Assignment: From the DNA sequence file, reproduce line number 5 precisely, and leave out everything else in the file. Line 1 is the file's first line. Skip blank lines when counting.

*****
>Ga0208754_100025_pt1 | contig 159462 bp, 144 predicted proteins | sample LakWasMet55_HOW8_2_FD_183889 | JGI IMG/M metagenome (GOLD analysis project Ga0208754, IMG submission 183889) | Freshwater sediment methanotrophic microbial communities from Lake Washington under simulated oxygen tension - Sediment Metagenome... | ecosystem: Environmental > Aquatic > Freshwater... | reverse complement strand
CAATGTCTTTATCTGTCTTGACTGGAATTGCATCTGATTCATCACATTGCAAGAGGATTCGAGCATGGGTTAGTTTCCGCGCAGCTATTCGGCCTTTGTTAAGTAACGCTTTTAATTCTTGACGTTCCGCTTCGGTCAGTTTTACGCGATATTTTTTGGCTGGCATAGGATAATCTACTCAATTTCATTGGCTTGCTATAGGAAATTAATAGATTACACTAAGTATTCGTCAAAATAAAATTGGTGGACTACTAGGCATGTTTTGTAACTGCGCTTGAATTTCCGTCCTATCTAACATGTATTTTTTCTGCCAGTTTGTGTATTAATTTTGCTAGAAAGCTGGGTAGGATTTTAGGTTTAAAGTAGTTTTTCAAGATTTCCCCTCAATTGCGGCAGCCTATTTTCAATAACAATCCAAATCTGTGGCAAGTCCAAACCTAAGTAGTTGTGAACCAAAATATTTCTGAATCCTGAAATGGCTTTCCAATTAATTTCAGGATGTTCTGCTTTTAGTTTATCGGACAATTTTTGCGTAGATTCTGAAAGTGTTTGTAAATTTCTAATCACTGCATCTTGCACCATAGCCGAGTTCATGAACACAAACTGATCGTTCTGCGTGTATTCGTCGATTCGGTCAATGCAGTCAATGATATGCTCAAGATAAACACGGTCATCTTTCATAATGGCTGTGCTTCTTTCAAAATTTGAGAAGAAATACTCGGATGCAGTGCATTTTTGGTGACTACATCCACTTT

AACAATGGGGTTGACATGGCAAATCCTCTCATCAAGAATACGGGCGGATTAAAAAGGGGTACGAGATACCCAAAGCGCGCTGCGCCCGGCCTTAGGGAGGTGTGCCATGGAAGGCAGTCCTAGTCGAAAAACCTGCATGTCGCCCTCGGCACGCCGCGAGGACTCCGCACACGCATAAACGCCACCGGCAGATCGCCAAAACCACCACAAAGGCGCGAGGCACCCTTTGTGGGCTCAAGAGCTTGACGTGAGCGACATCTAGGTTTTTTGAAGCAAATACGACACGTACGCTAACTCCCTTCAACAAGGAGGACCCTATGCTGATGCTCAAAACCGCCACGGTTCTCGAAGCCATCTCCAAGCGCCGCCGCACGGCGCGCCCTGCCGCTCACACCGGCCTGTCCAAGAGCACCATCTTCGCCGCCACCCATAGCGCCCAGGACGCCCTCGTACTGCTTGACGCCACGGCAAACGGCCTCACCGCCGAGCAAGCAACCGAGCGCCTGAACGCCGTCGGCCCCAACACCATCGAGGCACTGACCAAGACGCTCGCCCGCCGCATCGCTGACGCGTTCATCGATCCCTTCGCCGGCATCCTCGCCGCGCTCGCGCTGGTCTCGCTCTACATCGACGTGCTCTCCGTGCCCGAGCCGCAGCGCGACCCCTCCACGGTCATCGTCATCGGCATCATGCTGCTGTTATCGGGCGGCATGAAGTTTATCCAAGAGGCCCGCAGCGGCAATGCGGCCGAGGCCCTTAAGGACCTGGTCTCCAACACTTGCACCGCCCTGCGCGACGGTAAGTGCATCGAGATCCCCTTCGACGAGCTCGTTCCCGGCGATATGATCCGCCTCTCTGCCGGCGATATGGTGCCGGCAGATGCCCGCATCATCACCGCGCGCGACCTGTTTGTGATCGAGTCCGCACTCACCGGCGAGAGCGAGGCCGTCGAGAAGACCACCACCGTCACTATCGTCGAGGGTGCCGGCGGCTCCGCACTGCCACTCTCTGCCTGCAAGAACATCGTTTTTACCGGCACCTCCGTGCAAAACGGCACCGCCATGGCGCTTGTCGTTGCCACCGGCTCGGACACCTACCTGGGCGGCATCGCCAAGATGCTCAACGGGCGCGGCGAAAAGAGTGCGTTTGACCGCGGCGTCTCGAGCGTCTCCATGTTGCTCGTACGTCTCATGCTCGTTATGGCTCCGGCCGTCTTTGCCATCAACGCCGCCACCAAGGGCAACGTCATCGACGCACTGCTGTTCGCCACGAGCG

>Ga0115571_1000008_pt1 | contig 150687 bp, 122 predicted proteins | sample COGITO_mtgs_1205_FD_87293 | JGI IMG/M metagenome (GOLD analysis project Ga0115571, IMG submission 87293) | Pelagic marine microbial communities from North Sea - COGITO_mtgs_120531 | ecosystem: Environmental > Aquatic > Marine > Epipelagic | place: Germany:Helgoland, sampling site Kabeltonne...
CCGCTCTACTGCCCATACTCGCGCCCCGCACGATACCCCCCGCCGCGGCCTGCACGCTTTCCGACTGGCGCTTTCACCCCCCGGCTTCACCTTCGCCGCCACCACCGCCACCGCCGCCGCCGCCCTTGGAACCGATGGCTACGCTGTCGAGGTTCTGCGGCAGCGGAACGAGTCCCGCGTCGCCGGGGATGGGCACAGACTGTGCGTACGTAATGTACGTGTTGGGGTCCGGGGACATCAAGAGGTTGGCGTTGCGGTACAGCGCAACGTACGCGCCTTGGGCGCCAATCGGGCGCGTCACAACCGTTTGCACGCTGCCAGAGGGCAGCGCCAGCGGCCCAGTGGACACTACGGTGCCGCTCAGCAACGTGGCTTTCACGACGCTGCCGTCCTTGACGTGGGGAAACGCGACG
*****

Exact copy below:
CCGCTCTACTGCCCATACTCGCGCCCCGCACGATACCCCCCGCCGCGGCCTGCACGCTTTCCGACTGGCGCTTTCACCCCCCGGCTTCACCTTCGCCGCCACCACCGCCACCGCCGCCGCCGCCCTTGGAACCGATGGCTACGCTGTCGAGGTTCTGCGGCAGCGGAACGAGTCCCGCGTCGCCGGGGATGGGCACAGACTGTGCGTACGTAATGTACGTGTTGGGGTCCGGGGACATCAAGAGGTTGGCGTTGCGGTACAGCGCAACGTACGCGCCTTGGGCGCCAATCGGGCGCGTCACAACCGTTTGCACGCTGCCAGAGGGCAGCGCCAGCGGCCCAGTGGACACTACGGTGCCGCTCAGCAACGTGGCTTTCACGACGCTGCCGTCCTTGACGTGGGGAAACGCGACG